Honda hits the hydrogen highway

The FCX Clarity fuel cell car is now available, but you're going to have to hit the Golden State to get one.

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Honda FCX Clarity
Honda FCX Clarity
Honda began production of its new FCX Clarity fuel cell car Monday. The Japanese automaker will produce about 200 of them over the next three years. Honda would not say how many will make it to the U.S., but those that do will be leased only in Southern California.

The FCX Clarity converts compressed hydrogen gas into water in a process that releases a stream of electricity that powers the car. Fuel cell cars are "zero emission" vehicles, releasing only water vapor exhaust. It gets about 79 miles per "gallon equivalent" in city driving and 68 on the highway, according to Honda. (Electric cars are more efficient at lower speeds.)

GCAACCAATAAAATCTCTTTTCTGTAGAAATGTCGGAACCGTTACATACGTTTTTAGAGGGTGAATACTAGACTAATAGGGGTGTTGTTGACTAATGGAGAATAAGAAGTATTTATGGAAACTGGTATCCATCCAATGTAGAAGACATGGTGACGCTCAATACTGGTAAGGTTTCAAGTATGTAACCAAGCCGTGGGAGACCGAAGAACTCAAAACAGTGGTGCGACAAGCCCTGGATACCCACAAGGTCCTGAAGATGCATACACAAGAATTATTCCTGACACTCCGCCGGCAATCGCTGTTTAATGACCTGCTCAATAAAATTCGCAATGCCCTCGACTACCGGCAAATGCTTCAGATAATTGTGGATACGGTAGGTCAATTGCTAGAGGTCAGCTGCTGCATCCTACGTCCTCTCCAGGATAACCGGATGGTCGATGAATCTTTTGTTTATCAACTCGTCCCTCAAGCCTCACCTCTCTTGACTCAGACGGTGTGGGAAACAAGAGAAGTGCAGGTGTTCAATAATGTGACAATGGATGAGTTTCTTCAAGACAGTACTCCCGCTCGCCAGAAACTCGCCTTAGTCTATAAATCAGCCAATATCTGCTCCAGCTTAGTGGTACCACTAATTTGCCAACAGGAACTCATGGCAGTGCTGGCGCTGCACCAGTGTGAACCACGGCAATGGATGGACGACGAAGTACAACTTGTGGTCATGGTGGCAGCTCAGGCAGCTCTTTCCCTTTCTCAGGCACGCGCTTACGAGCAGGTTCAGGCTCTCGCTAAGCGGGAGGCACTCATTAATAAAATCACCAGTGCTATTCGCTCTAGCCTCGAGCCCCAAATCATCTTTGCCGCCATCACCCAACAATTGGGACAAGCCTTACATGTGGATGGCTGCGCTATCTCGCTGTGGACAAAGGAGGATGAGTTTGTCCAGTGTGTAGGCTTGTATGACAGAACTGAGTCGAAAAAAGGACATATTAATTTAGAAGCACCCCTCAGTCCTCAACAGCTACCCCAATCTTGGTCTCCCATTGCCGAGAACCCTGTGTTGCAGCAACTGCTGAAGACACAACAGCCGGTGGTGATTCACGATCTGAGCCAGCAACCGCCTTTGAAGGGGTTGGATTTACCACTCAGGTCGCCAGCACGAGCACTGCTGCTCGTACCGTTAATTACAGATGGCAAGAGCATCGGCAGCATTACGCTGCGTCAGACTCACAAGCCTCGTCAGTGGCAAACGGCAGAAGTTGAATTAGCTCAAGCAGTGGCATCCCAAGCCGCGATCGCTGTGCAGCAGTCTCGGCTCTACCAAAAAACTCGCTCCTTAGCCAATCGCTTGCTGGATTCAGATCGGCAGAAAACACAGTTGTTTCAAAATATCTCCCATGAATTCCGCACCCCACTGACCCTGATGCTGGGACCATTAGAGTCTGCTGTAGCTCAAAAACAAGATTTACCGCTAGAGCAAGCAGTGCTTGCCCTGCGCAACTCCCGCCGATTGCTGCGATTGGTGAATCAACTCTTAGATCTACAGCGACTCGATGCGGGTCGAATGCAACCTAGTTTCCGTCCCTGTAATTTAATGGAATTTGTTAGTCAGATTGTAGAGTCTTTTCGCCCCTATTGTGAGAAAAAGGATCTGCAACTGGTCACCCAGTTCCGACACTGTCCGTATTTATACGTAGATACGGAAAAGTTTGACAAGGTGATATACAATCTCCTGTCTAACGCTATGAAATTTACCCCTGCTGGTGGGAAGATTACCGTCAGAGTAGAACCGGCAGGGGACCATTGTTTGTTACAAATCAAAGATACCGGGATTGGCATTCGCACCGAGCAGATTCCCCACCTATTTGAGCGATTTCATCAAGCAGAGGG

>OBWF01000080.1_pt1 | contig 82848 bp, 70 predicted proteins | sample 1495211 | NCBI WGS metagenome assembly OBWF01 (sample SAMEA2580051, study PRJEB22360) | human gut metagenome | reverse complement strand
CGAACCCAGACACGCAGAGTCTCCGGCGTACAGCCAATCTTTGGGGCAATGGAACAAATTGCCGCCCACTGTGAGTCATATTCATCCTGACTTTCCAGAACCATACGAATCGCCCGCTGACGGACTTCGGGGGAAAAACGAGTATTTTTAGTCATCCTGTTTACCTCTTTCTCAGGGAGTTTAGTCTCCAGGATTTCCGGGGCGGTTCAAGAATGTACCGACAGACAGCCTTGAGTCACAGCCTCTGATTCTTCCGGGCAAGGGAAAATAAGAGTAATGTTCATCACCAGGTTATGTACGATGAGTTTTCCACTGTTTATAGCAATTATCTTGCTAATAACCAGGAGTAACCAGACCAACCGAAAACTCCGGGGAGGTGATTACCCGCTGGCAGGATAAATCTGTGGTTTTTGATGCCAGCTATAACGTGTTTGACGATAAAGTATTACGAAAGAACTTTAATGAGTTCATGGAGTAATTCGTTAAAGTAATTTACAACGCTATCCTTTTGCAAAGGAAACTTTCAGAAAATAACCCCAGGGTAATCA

In California, a three-year lease will run $600 a month, which includes collision insurance and maintenance.

Honda has previously estimated it will cost about $1 million to build each car.

General Motors already has a test fleet of about 100 fuel cell-powered Chevrolet Equinox SUVs in the hands of "ordinary consumers" in California, New York and Washington D.C.

We were able to test drive an early version of the Honda FCX last year in Washington D.C. The car Honda is now building is nearly identical.


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Last updated June 16 2008: 10:04 PM ET
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